Felicia Day / 3D printed Dreamer Regalia armor photoshoot + battling impostor syndrome (Part 3 of 3)
QUICK RECAP. What is the 3D printed Dreamer Regalia armor? The Shapeways-sponsored Dreamer Regalia armor (with 3D scanning provided by Cokreeate) was created to inspire people to fight for their creative ambitions and to believe we have what it takes to make something amazing.
It symbolizes the protection for our dreams and is being created in honor of the Dreamer within each of us. The Dreamer that wants to give life to the imagination, make a difference, change things, push boundaries, and not conform to the status quo. Actor and Geek & Sundry founder Felicia Day had all of these qualities and more, which made her the perfect match for the armor.
Before I share my final thoughts on the amazing response we got on the Dreamer Regalia armor photoshoot, I thought I’d put together a little archive of the most vital links covering the Dreamer Regalia journey for anyone who wants the full details:
- On lacking “proper artistic credentials” & 3D printing the Dreamer Regalia armor for actor Felicia Day (provides a project overview, armor design timelapses, and evolution of my art)
- 228 hours later, the 3D printed Dreamer Regalia Armor for actor Felicia Day is finished! (covers painting, finishing, and finished armor preview)
- Shapeways interview series where I share my process in greater detail
- Geek & Sundry photoshoot / video + my interview with them (click below to view the photo gallery and video)
My final thoughts on the Dreamer Regalia journey…. Holy shit.
The response to the Dreamer Regalia armor reveal was beyond anything I would have ever imagined. I’m still having a hard time believing the amazing reaction after I’d spent so many days mentally preparing myself for the worst…
In fact, right before the photoshoot reveal on Geek & Sundry, I was staring up at the ceiling thinking to myself, “No one’s gonna like it. Everyone’s gonna hate it. Well…maybe a few people will like it. That would be nice.”
*Looks at the clock and realizes it’s almost time for the reveal.*
“No wait…OMG are you crazy? DAMMIT, THEY NEED TO TAKE IT DOWN. NO ONE SHOULD SEE IT. IT’S GONNA BE AWFUL. NOOOOOO. AAAAH.” My impostor syndrome was strong that night and I very nearly had a breakdown.
And then my social media notifications and email started going haywire. I didn’t look for a good half hour or so because I didn’t want to see how ugly it must have gotten. I thought, “They must be telling me to go to hell and to never make art again. Yeah.”
My breathing was strained with anxiety, my chest felt painfully tight, my face was burning hot, my hands were shaking…and then I finally looked.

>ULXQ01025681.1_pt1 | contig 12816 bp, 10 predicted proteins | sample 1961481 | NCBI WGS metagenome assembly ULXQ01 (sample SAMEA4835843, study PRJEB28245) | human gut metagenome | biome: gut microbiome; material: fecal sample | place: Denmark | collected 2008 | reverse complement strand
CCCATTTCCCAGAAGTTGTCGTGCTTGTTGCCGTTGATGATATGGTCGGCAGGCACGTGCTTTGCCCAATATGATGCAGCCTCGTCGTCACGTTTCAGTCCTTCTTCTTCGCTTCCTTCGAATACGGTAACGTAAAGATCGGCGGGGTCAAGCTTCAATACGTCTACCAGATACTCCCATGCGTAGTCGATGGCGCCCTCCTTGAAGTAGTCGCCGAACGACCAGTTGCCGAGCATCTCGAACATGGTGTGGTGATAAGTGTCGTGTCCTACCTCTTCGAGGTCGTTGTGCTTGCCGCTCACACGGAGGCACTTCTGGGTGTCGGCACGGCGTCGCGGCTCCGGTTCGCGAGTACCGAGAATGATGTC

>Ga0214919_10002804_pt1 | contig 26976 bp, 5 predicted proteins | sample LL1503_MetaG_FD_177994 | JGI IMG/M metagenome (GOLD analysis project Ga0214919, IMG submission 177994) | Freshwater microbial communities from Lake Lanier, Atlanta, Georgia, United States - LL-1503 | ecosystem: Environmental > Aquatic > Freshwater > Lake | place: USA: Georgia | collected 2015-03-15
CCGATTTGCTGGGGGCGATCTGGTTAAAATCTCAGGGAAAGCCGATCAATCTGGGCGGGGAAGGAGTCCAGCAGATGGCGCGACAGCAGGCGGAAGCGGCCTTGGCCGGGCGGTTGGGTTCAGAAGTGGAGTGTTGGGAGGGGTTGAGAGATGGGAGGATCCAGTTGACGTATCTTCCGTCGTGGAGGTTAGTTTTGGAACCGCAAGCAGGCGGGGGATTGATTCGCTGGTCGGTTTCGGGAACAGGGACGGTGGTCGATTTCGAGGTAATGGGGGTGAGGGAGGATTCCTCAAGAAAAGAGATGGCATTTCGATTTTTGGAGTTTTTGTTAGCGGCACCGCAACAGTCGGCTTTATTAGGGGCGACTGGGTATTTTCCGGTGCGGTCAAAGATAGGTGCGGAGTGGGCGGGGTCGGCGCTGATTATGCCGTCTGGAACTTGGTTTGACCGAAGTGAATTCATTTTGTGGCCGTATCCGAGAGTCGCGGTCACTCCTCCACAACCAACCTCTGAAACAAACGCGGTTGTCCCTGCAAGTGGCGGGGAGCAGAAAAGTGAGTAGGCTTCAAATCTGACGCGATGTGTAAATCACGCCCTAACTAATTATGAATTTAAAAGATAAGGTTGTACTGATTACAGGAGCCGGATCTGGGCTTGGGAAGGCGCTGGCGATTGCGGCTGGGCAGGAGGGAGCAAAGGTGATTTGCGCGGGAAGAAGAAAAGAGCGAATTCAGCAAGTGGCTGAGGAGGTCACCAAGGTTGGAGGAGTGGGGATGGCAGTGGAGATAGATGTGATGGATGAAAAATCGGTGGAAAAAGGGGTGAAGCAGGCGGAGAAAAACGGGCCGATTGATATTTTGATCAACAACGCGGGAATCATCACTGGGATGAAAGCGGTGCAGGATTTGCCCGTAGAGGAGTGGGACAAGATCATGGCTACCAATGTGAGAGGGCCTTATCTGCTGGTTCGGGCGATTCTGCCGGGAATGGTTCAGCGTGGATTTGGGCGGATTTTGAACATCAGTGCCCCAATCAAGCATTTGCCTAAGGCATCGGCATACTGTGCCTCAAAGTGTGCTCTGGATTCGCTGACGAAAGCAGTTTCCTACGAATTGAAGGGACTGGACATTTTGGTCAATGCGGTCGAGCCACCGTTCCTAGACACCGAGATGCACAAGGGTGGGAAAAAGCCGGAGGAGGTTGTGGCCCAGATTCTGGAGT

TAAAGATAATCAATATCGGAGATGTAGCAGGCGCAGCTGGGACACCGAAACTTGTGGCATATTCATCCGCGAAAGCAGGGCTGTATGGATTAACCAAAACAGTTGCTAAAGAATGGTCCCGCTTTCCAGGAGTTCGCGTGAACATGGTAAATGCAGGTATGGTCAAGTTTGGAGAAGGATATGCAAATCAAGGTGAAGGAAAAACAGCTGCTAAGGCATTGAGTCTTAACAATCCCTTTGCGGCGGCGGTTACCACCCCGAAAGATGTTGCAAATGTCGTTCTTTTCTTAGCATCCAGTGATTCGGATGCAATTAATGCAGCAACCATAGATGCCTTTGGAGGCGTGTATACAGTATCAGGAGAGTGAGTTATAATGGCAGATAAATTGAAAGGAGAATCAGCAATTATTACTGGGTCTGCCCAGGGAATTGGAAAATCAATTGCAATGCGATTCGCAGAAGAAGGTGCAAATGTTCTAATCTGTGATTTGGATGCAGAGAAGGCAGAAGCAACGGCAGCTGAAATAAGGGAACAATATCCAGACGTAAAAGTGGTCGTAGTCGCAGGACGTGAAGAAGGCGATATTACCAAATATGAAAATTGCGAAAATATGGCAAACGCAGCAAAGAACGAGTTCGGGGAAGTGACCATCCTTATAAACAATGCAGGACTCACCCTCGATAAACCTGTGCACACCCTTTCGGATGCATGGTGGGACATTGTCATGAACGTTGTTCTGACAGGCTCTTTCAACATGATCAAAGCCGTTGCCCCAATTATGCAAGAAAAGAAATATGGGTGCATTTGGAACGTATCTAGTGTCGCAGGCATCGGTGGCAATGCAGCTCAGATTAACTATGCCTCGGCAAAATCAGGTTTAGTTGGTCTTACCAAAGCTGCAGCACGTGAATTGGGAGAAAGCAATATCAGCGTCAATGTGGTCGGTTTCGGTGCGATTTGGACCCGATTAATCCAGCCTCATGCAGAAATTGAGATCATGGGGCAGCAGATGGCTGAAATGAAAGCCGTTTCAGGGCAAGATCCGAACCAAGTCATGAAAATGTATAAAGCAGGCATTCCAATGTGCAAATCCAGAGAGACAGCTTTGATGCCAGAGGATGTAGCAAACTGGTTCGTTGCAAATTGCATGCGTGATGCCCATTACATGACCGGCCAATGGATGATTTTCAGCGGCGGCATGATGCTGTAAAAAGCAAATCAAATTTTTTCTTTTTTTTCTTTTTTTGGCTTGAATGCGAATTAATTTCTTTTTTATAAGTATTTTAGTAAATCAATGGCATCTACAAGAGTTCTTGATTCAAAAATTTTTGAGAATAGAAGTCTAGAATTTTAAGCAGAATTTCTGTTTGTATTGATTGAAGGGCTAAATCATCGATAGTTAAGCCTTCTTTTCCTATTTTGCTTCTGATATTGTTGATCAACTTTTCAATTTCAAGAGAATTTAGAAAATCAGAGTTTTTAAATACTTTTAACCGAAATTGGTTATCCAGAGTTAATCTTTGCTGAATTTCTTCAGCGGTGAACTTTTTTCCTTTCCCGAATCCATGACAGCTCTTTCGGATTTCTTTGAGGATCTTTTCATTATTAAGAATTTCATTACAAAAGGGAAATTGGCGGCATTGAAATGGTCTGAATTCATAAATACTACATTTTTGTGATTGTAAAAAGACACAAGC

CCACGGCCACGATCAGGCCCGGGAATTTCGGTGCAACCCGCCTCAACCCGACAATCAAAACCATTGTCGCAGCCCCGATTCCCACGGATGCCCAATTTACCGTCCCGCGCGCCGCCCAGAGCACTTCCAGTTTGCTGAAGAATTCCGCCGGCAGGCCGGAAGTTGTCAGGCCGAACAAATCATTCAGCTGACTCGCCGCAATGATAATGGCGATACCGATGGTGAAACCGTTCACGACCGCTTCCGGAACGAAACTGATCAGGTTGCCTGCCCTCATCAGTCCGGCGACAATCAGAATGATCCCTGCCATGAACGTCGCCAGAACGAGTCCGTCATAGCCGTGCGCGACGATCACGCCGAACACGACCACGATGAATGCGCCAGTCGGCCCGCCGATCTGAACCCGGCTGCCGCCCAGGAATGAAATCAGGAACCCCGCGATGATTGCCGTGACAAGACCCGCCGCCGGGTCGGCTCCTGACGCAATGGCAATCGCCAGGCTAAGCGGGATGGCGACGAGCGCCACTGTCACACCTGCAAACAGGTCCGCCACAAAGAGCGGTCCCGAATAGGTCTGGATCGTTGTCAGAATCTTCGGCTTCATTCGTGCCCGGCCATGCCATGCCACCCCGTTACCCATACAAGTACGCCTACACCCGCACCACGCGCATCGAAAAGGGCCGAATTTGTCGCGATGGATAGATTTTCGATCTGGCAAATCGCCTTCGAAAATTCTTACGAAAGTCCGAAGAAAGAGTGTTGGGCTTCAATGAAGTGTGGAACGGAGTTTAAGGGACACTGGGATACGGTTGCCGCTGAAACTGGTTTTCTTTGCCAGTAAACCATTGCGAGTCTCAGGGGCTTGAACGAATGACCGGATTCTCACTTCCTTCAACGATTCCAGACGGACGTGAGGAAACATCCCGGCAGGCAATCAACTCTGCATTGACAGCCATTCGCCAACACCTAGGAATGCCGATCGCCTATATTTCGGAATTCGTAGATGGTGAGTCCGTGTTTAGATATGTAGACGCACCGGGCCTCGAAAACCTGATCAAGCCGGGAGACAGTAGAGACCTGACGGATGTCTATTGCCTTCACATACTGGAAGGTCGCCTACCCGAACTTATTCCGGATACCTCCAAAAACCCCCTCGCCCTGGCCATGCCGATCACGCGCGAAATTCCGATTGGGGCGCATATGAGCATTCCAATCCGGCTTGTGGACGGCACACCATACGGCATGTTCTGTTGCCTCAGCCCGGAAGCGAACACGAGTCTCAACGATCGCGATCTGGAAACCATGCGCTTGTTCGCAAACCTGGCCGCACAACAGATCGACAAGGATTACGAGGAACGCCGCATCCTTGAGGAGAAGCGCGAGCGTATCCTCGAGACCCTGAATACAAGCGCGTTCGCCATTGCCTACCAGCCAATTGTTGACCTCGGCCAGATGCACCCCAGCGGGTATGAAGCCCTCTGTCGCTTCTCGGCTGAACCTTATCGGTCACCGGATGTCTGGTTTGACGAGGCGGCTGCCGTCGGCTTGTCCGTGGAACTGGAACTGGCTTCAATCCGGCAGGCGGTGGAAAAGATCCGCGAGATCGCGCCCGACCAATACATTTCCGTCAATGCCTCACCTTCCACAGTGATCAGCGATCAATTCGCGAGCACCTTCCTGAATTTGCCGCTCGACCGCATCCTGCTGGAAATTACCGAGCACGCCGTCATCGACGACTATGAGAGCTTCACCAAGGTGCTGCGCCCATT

Sure, there were expected criticisms here and there. But overall, there was an overwhelming amount of kindness, love, and support for my work…which I have never really experienced before.
“At no point am I ever threatened by people who question who I am, or why I like the things I do, or my legitimacy. Because I know who I am very strongly, and I think that’s what geek culture can reinforce.” —Felicia Day
For the longest time, the “authorities” in my life told me I could never be an artist. That art was a waste of time. That I could never create art that moved others. That I would be a laughing stock. And yet here I was receiving an enormous amount of appreciation for my art for the first time in my life.
I burst into tears. I watched the Geek & Sundry video and heard Felicia’s uplifting words and then I cried some more. I can’t help it that I’m sensitive…
As I write this, there’s a part of me that’s wondering if I’m still dreaming. Everyday, I used to fear that moment someone would call me out and tell me I have no right to be doing any of this. But then I realized…those people don’t matter because they didn’t really give a shit about my kind of art. My art wasn’t for them.
What matters is knowing what art I truly wanted to create and understanding who cared about my kind of creations…and then putting it out there.
Heck, I know my art isn’t for everyone and I don’t want it to be for everyone. Because if I tried to create for everyone, then my work would touch no one. My work is meant to appeal to some people and that’s more than enough. And I’m thankful I’m finally understanding who those people are.
So, know who it is you want to create for. But above all, know what it is you dream and geek out and obsess about creating. Chances are someone out there cares about it just as much as you.